Sir Alex Ferguson is refusing to draw a line under the season just yet, insisting that Manchester City may still have a say in the destination of the title.
Late goals from Antonio Valencia and Ashley Young gave Manchester United a 2-0 win over Blackburn Rovers at Ewood Park on Monday evening, creating a five-point lead over their neighbours with just seven matches remaining. This could be extended to eight points by the time Roberto Mancini’s men take to the field at Arsenal on Sunday, as the Reds welcome Queens Park Rangers earlier in the day.
City’s form in the opening exchanges of the season, including a 6-1 win at Old Trafford and a 5-1 thumping of Tottenham Hotspur at White Hart Lane, made them favourites for the title, but as they struggle to reproduce their best, you will be hard pushed to find someone who believes they can now overhaul the reigning champions. But Ferguson, perhaps predictably, is refusing to write them off just yet.
“It could come down to goal difference, who knows?” Ferguson told Sky Sports following the win at Rovers. “We have still got seven games left and my experience of these situations is that it doesn’t matter what the points total is at the moment.”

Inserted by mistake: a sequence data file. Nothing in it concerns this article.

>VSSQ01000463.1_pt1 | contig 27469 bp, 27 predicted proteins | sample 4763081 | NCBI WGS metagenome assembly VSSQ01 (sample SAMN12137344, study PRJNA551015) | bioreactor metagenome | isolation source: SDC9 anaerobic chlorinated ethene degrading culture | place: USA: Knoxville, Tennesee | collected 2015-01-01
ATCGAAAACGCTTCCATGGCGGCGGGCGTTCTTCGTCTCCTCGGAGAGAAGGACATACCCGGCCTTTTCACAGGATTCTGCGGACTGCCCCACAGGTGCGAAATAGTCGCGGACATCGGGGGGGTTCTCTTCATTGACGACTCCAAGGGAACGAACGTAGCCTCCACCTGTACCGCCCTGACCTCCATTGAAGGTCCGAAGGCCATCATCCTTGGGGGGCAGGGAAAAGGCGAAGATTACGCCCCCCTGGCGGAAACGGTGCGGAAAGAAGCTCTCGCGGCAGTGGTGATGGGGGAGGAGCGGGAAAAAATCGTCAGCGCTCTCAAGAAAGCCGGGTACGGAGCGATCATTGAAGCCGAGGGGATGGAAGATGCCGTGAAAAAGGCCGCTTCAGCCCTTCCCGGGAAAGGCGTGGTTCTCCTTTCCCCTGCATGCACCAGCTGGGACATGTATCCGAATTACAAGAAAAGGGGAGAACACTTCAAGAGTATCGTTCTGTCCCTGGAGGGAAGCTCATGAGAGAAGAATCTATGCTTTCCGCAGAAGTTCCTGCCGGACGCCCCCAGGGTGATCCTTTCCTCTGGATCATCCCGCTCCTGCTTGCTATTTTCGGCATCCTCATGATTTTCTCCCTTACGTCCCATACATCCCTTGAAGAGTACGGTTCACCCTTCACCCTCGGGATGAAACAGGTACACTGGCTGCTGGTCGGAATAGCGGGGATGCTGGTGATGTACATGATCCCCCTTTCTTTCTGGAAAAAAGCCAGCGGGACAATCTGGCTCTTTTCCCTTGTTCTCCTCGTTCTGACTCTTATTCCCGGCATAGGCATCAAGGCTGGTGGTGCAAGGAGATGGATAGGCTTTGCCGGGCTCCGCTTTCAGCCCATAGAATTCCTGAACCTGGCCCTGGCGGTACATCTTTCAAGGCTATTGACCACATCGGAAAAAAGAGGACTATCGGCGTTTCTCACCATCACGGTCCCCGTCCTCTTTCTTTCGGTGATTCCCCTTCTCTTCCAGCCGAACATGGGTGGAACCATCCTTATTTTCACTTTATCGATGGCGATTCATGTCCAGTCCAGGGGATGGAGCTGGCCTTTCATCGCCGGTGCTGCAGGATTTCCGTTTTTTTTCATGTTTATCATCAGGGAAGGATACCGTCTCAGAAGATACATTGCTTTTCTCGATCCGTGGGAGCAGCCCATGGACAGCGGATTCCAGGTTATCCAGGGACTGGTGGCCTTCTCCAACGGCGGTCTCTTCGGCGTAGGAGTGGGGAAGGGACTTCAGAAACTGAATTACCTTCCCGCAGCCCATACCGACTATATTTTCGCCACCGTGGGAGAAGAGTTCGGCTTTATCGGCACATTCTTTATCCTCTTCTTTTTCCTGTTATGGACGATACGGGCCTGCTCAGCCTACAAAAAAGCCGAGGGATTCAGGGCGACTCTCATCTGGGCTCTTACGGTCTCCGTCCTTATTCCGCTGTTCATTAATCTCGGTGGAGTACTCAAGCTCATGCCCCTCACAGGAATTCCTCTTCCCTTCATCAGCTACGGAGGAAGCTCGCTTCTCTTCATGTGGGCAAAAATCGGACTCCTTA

The United manager, of course, knows better than to suggest anything other than the race is far from over. He will remember how his side crumbled to hand Leeds United the title in 1991-92, although it must be noted that this is an experience which he has largely been able to use to his advantage in subsequent years. A similar collapse now, particularly when considering the run-in – before travelling to the Etihad Stadium at the end of the month three of the champions’ four fixtures are at home, meaning the opposite applies to City – would be staggering.
As for the Blues, a few short weeks ago they viewed the derby on April 30 as potentially the date that would confirm a power shift in Manchester, yet now they fear this could be the day their archenemy clinch title number twenty. Before then, they must focus on the next test, a trip to the Emirates Stadium for a game in which the Gunners can little afford to lose if they are to finish in the top four. Whatever happens from now until the end of the season, this has been a learning curve for Mancini and his players, one similar to that his rival was forced to endure twenty years ago.
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